#InvestBlack: A Response To Funding Challenges

Origami arrow made from U.S. dollar bills symbolizing venture capital funding put against a light blue background.


There is a staggering decline in venture funding for Black businesses, beyond that of general declines overall. Despite facing systemic hurdles, a beacon of hope emerges for Black businesses. The Black Investor presents a beacon of hope, rallying support for sustainable investment in Black-owned ventures.

Funding continues to plunge for Black businesses. We must fight back so that solutions for the Black community thrive. The Black Investor is on the rise!

In 2023, venture funding for Black businesses plunged by 71% compared to 37% overall in the United States.

Since June 20, 2020, investors have made significant pledges to address diversity in investment. However, Black Americans share of total venture funding dropped from 1.4% in 2021 to 0.5% in 2023, pointing clearly to where flashy words and commitment make a strong departure.

Venture funds come from money pooled by investors in venture capital firms who invest in high-potential startups and small to medium-sized companies.

In a declining market, a decrease in investments—particularly in late-stage ventures—is expected. Unsurprisingly, the impact on Black businesses is notably severe. In 2021 and 2022, there were 17 rounds invested in Black-founded startups at $100 million or more, while in 2023, there was only 1.

”Late stage” refers to funding rounds of $100 million or more, which are much harder for the typical business to reach.

Renowned and well-funded startups typically continue to attract investment. Notable businesses like Calendly, Savage X Fenty, and Cityblock Health, however, last raised financing more than two years ago. Yes, Savage X Fenty… by Rihanna!

As society looks to bring the most innovative and valuable ideas to the market, investing in Black founders becomes increasingly critical.

We have an important message: Economic opportunity for Black Americans needs work! Investors predominantly look to invest in Black businesses as a trend. Investment in Black businesses must be sustainable and consistent to reap collective benefits.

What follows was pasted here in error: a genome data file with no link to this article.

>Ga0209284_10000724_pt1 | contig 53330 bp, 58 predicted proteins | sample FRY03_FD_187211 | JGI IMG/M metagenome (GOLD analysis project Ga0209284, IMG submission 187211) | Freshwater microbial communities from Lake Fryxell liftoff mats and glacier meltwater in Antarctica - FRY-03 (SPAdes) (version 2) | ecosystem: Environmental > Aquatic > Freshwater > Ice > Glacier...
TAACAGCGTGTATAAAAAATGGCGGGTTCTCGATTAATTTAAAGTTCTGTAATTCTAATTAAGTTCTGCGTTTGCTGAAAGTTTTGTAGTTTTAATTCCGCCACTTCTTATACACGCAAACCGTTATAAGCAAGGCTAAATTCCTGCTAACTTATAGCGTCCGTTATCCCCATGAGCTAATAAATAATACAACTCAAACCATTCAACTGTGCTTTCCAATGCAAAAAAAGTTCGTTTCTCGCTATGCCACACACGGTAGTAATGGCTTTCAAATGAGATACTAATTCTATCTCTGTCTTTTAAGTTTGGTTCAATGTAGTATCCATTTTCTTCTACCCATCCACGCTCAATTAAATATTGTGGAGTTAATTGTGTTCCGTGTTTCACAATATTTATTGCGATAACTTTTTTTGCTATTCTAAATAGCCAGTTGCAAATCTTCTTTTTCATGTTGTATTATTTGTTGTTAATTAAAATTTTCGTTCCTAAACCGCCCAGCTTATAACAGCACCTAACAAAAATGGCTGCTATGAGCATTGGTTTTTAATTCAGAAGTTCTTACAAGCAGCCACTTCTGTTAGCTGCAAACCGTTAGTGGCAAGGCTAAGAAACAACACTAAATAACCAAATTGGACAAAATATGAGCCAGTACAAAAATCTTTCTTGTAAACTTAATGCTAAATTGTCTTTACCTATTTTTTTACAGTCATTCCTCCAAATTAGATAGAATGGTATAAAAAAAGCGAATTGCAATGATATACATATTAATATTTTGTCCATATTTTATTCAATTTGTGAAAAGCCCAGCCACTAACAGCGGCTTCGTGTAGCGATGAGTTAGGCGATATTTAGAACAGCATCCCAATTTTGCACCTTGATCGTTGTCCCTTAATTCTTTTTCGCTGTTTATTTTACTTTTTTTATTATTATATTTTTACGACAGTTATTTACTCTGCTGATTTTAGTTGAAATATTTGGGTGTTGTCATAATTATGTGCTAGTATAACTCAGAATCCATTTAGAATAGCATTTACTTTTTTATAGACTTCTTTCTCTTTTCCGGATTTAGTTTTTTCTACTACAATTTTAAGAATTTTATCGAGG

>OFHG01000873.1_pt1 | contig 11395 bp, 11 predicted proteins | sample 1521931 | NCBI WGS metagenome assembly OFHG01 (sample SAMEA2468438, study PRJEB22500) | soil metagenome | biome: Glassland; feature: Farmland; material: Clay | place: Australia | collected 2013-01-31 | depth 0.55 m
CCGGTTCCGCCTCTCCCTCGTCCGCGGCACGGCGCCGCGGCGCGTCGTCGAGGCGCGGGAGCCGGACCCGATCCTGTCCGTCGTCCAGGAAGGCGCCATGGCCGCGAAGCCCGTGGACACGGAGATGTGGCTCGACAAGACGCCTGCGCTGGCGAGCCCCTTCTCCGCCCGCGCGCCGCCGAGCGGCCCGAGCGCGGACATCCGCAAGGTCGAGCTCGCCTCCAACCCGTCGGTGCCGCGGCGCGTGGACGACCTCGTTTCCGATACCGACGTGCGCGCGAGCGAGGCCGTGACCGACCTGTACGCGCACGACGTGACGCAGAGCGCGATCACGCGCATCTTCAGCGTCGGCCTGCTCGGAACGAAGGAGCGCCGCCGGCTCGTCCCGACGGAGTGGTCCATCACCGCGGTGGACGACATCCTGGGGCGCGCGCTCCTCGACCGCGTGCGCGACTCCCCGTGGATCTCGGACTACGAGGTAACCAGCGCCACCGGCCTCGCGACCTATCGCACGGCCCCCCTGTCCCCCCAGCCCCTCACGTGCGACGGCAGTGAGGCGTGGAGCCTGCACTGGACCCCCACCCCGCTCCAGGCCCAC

In fact, Black people already make monumental leaps without equal opportunity. A survey conducted by Black Owners & Women’s (BOW) Collective revealed that 95% of their entrepreneurs leaned on personal finances to launch their companies, while only 13% had access to capital. Despite these funding headwinds, Black women continue to dominate as the fastest-growing entrepreneurial force in the USA. We know that’s right!

Within the venture capital industry, there is a small amount of representation at the table – 4% of total VCs according to the most recent edition of the VC Human Capital Survey. The decrease in funding to Black businesses simply reflects an imperative to diversify check writers.

People have gone to the streets to voice frustrations with ongoing systemic racism, made a commitment to support diversity investment funds, and customized programming aimed at empowering the Black community.

Five clenched fists raised against a light blue background, signifying unity.

Black Americans can harness their emerging interest in investing, shown in their higher stock market participation, with 68% of Black respondents under 40 now investing, compared to 57% of younger white investors, to #InvestBlack!

We are all in this fight together. In 2022, OneUnited Bank launched its partnership with Lendistry, a Black-led fintech, to offer small business loans to our customers. The program offers loans from $50,000 to $5 million to companies that have been in business for two years or more. From several perspectives, we continue to champion change in funding and access to capital.

From our unique levels of influence, we put pressure on forces that keep Black-owned businesses from growing. Funds, skills, and time—let’s get them to our business owners and do what we can to close the funding gap.

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